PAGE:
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Flushing: Likely stop on Underground Railroad

Tucked inside Flushing’s largest parking lot and surrounded by Chinese and Korean signs, the Macedonia AME Church on Union Street does not immediately conjure up images of escaped slaves.

But the church, founded in 1811, was probably a stop on the Underground Railroad, the network of places and individuals that helped Southern slaves make their way to Canada when slavery was legal in the United States, a Queens historian said.

James Driscoll, vice president of the Queens Historical Society, spoke on the history of the Underground Railroad in Queens and Flushing at the Queens Central Library in Jamaica Feb. 19.

“We believe there definitely was Underground Railroad activity in Flushing,” said Driscoll.

He and several colleagues have been studying the history of the anti-slavery movement in Queens over the last few years.

In his talk, Driscoll told the audience of about 100 that most people who lived in Flushing before the start of the Civil War in 1861 were not abolitionists, or those who actively fought against slavery.

Nevertheless, Driscoll said Flushing had a segment of its population that worked to fight against slavery, which was legal in all states south of the Mason-Dixon line before Abraham Lincoln issued the Emancipation Proclamation in 1863.

The abolitionist movement in Flushing was rooted in its long history of Quakerism, a religion that urged tolerance of other groups, said Driscoll.

Quakers first came to Flushing in the 1650s. In 1695, they established the Flushing Meeting House, which still stands on Northern Boulevard. Although many Quakers owned slaves, others were skeptical about the institution. In 1718, William Burling, a Flushing Quaker, wrote a pamphlet criticizing slavery, the first such pamphlet, said Driscoll.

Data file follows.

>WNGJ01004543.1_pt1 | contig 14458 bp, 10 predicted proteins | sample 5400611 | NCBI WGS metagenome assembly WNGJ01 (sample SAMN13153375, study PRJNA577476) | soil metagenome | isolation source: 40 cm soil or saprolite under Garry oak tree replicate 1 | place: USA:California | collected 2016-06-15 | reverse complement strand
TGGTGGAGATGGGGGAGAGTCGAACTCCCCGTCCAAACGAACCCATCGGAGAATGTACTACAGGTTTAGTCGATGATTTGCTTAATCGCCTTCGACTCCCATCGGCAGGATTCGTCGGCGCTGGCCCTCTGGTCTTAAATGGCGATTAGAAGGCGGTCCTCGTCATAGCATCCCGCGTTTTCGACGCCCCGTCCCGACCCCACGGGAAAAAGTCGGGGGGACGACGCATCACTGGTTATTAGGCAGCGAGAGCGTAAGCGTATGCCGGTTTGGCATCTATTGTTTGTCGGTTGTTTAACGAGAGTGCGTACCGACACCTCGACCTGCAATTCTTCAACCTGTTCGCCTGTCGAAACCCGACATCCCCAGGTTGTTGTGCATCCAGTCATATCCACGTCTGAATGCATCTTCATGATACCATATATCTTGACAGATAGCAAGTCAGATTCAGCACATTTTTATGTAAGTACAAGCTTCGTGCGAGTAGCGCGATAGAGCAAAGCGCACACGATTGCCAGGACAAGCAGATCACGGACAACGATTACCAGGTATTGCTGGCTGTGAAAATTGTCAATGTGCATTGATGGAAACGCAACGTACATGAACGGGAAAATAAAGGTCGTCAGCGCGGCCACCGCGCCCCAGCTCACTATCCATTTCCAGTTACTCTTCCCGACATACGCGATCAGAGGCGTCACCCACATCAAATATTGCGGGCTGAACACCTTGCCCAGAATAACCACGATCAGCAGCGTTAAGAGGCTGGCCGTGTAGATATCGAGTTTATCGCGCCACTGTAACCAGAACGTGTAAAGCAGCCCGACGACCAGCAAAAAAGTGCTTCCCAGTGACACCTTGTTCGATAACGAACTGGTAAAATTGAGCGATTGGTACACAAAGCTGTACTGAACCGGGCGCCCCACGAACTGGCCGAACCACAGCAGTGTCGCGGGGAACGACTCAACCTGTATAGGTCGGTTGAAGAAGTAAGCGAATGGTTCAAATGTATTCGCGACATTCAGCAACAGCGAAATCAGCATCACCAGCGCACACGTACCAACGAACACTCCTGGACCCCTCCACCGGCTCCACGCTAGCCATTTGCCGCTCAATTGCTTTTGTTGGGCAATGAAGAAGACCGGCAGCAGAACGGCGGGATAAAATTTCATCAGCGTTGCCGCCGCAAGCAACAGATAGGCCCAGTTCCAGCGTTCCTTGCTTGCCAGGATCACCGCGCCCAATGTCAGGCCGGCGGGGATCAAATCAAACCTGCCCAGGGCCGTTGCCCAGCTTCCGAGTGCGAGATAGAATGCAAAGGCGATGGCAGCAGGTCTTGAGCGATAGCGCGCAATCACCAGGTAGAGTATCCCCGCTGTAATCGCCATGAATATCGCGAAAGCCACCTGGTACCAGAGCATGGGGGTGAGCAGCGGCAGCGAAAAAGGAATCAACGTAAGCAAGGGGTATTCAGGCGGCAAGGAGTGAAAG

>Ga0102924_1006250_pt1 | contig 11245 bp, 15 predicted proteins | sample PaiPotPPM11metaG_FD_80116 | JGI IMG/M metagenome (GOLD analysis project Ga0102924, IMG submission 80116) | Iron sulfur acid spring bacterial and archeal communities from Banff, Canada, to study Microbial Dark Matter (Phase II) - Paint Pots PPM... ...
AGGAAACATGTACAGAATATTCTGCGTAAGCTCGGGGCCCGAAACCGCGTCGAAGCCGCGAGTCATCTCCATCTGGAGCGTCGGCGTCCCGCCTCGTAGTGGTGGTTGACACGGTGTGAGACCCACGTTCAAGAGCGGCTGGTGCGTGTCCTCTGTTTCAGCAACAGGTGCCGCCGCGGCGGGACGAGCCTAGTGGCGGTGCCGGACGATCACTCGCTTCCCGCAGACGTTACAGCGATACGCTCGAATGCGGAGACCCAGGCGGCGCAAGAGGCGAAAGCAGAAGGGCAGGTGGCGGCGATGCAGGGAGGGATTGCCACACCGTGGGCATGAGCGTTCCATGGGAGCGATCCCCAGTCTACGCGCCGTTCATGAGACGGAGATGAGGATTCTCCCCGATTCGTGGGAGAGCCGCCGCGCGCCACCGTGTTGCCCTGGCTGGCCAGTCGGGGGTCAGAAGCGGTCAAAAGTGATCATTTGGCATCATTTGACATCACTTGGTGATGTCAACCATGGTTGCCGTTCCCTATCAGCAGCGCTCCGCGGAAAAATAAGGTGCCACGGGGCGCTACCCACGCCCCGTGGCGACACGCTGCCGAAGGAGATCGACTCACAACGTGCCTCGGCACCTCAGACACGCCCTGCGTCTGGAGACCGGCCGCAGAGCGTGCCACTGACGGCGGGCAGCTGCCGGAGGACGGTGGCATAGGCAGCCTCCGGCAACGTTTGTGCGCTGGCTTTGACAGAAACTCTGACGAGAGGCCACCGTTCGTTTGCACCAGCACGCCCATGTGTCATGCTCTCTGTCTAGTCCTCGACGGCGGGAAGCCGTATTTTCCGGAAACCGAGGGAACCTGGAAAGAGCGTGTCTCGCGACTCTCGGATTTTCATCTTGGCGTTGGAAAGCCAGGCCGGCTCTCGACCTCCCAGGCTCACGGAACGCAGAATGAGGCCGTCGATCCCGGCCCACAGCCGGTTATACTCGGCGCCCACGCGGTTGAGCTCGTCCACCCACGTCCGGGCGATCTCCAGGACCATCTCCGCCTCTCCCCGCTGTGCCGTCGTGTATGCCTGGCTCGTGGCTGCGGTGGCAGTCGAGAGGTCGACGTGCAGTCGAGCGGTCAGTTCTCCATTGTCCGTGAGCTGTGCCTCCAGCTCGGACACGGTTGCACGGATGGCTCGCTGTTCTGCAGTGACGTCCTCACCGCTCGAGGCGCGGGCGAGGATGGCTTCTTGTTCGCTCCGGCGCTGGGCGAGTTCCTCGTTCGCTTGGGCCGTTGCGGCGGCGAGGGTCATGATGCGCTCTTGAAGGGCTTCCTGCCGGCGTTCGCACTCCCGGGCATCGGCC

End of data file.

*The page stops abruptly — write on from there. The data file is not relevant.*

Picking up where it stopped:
Although Burling did not call for the out-and- out condemnation of slavery, he urged its readers to question it.

“He said, ‘Let’s think about it. Let’s question it,’” said Driscoll.

By 1776, the year of the American Revolution, Quakers in New York had condemned slavery, which remained legal in the state until 1827.

In 1800, Quakers in North Carolina joined Quakers in New York in opposing slavery. But North Carolina soon passed a law making it illegal to free slaves within the state. The Quakers of North Carolina and other Southern states instead decided to sell their slaves to Quakers up North, who often then decided to free them. The sale soon turned to smuggling, which later became part of the Underground Railroad.

Initially the Underground Railroad only ran past the Mason-Dixon line. But with the passage of the Fugitive Slave Law in 1850, Southern states earned the right to seize slaves who had escaped to the North. After 1850, the goal of the railroad was to take the runaway slaves into Canada.

Most of the Underground Railroad stops in the New York area were in Manhattan, since slaves were brought up the Hudson into Canada. But Driscoll said his research turned up evidence that many slaves were smuggled into Quaker homes in Flushing, where they were brought into Whitestone and later crossed the East River to the Bronx and eventually Canada.

Driscoll mentioned the names of several Flushing residents who were fervent abolitionists in the early to mid 1800s. Among them were Edward Africanus, a minister at the Macedonia church; Abby Kelly Foster, who made impassioned anti-slavery speeches in front of crowds of slave owners; and Samuel Parsons, for whom Parsons Boulevard is named.

Driscoll pointed to several pieces of evidence suggesting there was an Underground Railroad in Flushing.

The two children of Samuel Parsons, Samuel Bowne Parsons and Robert Bowne Parsons, were described in their obituaries as hiding runaway slaves.

Moreover, Driscoll found a letter from the New York City Vigilance Committee, a known Underground Railroad group, asking Robert Bowne Parsons to help some “friends.”

Nevertheless, Driscoll said it was hard to find much evidence, adding that there was more work to be done.

“It’s tough to find out about the Underground Railroad,” said Driscoll. “If you had slaves you didn’t want to talk about it.”

The Queens Historical Society has published a book on the subject, titled: “The Road to Freedom: The Underground Railroad, New York and Beyond.”

To purchase the book, send a $13 check to:

The Queens Historical Society

143-35 37th Ave.

Flushing, NY 11354

Reach reporter Alexander Dworkowitz by e-mail at Timesledger@aol.com or call 229-0300, Ext. 141.

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